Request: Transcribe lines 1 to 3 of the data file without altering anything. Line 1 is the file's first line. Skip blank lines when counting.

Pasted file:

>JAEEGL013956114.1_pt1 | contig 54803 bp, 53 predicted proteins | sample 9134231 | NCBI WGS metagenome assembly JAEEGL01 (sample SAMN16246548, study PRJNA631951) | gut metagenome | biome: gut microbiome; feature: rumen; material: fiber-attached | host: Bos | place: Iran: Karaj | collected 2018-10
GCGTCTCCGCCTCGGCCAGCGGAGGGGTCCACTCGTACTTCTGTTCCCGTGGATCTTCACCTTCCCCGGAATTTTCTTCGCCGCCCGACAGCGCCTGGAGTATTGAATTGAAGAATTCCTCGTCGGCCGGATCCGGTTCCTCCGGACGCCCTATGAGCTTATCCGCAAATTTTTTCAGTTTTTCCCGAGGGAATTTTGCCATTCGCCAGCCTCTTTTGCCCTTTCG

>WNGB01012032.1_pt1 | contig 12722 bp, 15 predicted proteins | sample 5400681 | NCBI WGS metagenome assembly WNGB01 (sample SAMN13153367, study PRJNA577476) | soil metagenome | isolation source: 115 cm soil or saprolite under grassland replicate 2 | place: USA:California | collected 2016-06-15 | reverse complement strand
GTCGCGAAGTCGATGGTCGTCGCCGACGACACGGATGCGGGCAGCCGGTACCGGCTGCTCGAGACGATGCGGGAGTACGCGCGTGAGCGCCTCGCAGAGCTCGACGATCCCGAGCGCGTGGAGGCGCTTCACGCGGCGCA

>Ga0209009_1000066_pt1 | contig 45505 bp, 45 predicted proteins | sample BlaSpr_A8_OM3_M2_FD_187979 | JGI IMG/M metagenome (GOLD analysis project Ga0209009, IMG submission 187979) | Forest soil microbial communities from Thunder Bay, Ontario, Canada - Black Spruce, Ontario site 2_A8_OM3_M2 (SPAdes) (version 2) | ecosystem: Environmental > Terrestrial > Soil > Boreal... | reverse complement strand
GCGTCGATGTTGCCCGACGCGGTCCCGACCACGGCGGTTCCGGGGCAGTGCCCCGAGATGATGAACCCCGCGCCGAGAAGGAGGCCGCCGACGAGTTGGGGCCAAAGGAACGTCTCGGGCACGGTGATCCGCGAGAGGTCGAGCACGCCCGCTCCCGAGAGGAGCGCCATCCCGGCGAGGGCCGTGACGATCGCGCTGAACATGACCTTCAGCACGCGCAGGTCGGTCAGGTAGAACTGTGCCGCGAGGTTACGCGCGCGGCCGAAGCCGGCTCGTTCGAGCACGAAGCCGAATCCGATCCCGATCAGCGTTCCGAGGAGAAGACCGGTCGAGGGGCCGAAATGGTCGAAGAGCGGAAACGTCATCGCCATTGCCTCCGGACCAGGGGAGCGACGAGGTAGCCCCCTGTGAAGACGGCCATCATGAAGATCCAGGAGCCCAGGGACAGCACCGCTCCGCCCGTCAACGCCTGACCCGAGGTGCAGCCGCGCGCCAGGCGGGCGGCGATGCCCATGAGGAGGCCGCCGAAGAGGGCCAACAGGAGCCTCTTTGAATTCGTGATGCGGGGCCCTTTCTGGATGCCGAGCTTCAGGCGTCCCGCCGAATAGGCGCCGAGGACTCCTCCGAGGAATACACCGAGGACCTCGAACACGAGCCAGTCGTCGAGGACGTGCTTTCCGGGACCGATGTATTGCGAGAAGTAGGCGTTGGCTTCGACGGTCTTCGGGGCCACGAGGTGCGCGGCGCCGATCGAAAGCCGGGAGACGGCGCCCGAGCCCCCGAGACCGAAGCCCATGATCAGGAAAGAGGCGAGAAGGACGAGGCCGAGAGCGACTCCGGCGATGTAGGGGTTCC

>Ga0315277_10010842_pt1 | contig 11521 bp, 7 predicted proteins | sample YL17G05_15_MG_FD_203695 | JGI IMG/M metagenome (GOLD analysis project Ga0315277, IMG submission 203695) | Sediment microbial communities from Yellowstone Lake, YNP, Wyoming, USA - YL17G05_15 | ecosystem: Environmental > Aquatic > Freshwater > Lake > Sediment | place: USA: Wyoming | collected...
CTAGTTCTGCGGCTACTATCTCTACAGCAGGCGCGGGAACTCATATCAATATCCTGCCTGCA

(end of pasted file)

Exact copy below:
>JAEEGL013956114.1_pt1 | contig 54803 bp, 53 predicted proteins | sample 9134231 | NCBI WGS metagenome assembly JAEEGL01 (sample SAMN16246548, study PRJNA631951) | gut metagenome | biome: gut microbiome; feature: rumen; material: fiber-attached | host: Bos | place: Iran: Karaj | collected 2018-10
GCGTCTCCGCCTCGGCCAGCGGAGGGGTCCACTCGTACTTCTGTTCCCGTGGATCTTCACCTTCCCCGGAATTTTCTTCGCCGCCCGACAGCGCCTGGAGTATTGAATTGAAGAATTCCTCGTCGGCCGGATCCGGTTCCTCCGGACGCCCTATGAGCTTATCCGCAAATTTTTTCAGTTTTTCCCGAGGGAATTTTGCCATTCGCCAGCCTCTTTTGCCCTTTCG

>WNGB01012032.1_pt1 | contig 12722 bp, 15 predicted proteins | sample 5400681 | NCBI WGS metagenome assembly WNGB01 (sample SAMN13153367, study PRJNA577476) | soil metagenome | isolation source: 115 cm soil or saprolite under grassland replicate 2 | place: USA:California | collected 2016-06-15 | reverse complement strand